Girard veteran, hero deserves Medal of Honor
Girard military veteran Ken David was among 14 U.S. soldiers who made it out alive from a May 7, 1970, attack by the North Vietnamese Army. He is credited with saving the lives of the other 13 soldiers.
David, 70, has been honored for his life-saving actions with the nation’s second highest commendation of valor, the Distinguished Service Cross.
Now, however, there is a renewed effort to award David the nation’s highest honor for valor and heroism, the Medal of Honor. If ever there was a deserving recipient, it is Ken David.
The savage attack began before dawn as satchel charges were lobbed at the men of Delta Company of the 1st Battalion, 506th Infantry, atop a mountain in the A Shau Valley of Vietnam. When the 90-minute barrage was finished, six Americans had died. Fourteen U.S. soldiers, including Ken David — all wounded — made it out alive.
The harrowing story was laid out to our reporter by Herm Breuer, director of Trumbull County Veteran Services, who for years has been trying to convince the Army of David’s deservedness for the Medal of Honor. The facts have been documented with military documentation, eyewitness accounts and details from David himself.
The North Vietnamese Army saw the area was too much ground for the U.S. soldiers to control, “and came after us,” David relayed recently.
Some reports indicate there were more than 1,000 NVA soldiers and 300 sappers, what David explained were elite or special forces, against the small U.S. force.
David’s lieutenant was the first to die. He was shot and killed instantly. David’s sergeant also was injured, but remained alive. David, the group’s radio / telephone operator, handed over the radio to his sergeant and took the fight to the enemy, laying down suppressive fire to draw the attention away from wounded American soldiers, Breuer said recently.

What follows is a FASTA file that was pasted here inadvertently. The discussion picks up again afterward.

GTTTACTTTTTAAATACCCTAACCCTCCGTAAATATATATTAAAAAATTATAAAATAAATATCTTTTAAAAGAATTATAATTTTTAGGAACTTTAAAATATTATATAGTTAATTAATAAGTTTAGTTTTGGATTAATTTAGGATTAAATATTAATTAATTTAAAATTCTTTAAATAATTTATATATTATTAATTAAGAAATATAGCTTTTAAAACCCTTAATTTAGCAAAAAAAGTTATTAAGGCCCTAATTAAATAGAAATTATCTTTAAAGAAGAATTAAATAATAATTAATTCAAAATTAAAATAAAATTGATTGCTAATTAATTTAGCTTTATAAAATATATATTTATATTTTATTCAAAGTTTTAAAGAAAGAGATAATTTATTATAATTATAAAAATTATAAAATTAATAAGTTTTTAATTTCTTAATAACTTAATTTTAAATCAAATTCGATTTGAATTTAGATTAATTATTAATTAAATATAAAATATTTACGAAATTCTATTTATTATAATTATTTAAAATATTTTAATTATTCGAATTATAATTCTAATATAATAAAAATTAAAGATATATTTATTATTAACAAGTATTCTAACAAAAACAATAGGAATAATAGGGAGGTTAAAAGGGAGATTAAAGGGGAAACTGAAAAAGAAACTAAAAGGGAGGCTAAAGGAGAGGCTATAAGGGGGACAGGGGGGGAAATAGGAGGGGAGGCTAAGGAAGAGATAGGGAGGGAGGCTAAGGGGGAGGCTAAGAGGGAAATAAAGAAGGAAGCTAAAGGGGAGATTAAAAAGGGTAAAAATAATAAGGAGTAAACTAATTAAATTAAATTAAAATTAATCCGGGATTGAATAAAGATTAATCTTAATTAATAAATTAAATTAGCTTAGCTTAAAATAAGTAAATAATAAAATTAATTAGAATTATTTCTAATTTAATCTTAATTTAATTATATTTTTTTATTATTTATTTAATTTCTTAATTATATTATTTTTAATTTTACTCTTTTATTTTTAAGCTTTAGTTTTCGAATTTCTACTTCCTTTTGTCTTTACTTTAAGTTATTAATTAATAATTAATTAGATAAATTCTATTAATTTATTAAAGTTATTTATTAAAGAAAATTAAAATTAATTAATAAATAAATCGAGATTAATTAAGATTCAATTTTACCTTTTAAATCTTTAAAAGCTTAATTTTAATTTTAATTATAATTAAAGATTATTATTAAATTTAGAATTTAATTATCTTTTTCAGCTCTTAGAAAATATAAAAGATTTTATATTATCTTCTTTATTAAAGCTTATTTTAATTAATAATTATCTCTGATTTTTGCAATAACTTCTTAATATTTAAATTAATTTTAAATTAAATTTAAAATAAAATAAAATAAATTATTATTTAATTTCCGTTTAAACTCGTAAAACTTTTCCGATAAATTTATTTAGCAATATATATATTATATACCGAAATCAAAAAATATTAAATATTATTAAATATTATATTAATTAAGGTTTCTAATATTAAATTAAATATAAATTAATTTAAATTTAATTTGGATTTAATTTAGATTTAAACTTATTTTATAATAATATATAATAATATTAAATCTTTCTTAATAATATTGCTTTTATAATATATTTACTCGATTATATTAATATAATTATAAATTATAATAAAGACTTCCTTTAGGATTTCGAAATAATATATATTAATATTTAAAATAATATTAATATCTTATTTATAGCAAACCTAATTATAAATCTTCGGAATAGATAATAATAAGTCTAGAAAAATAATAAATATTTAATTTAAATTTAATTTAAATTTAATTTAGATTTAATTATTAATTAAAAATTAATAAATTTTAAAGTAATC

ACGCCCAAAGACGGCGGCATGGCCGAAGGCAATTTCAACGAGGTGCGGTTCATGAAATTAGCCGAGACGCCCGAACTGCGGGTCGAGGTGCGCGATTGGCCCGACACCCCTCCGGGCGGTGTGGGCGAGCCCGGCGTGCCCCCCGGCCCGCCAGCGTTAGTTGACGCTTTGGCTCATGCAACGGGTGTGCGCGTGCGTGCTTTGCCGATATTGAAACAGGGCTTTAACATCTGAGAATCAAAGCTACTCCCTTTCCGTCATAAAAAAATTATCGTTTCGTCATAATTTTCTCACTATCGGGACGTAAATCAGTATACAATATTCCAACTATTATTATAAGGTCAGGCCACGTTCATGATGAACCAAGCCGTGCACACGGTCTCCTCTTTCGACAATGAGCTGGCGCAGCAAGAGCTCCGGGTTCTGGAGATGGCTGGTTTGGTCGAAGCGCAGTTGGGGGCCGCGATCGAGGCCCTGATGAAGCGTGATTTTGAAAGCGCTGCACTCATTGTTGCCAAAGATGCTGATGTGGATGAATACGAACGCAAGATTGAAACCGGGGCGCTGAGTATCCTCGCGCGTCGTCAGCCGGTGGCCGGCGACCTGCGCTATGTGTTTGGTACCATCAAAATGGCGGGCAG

At one point he was alone to defend his portion of the defensive perimeter. His main objective was to stay alive.
“I just did what I was trained to do,” David said.
The first rescue helicopter arrived about an hour into the fight. When it began to draw enemy fire while trying to land, David drew the attention back to himself by screaming and waving at NVA soldiers, according to Breuer.
David was wounded during the fight. He said shrapnel from a rocket-propelled grenade hit him in the back, and both of his eardrums were blown out.
Still, he continued to take the fight to the enemy. When the fighting began, he had 28 magazines of bullets. He was down to one when the fighting stopped, and at points during the battle, was throwing back satchel charges that were thrown by NVA soldiers.
“I did what I had to do. The instinct to survive was there,” David said.
If it weren’t for his (David’s) actions, all 20 would have died,” Breuer said.
And that’s why David deserves the Medal of Honor, Breuer said, and why a delegation of Ohio lawmakers has written U.S. Army Secretary Ryan McCarthy urging him to recommend and support David being awarded the prestigious medal.
Requests have been submitted to the human resources command, but each was returned asking for more information, which was provided. In addition, personal visits were made to the military archives center in College Park, Md., and requests were made to retrieve records from other military records management centers.
“The original wartime chain of command was re-created. Two living eyewitnesses were located, and affidavits provided. This travesty of justice can stand no longer,” the letter to McCarthy states.
“We ask that this case be given special attention and full reconsideration. Fifty years is too long given what this soldier did that morning to save the lives of his comrades. His bravery and gallantry that May morning are worthy of our nation’s highest award,” the letter states.
The effort has been ongoing for about 20 years, but the valiant effort occurred 50 years ago.
We see absolutely no reason why it should take so long to honor the efforts and heroism of Ken David. He deserves the Medal of Honor and should receive the honor promptly.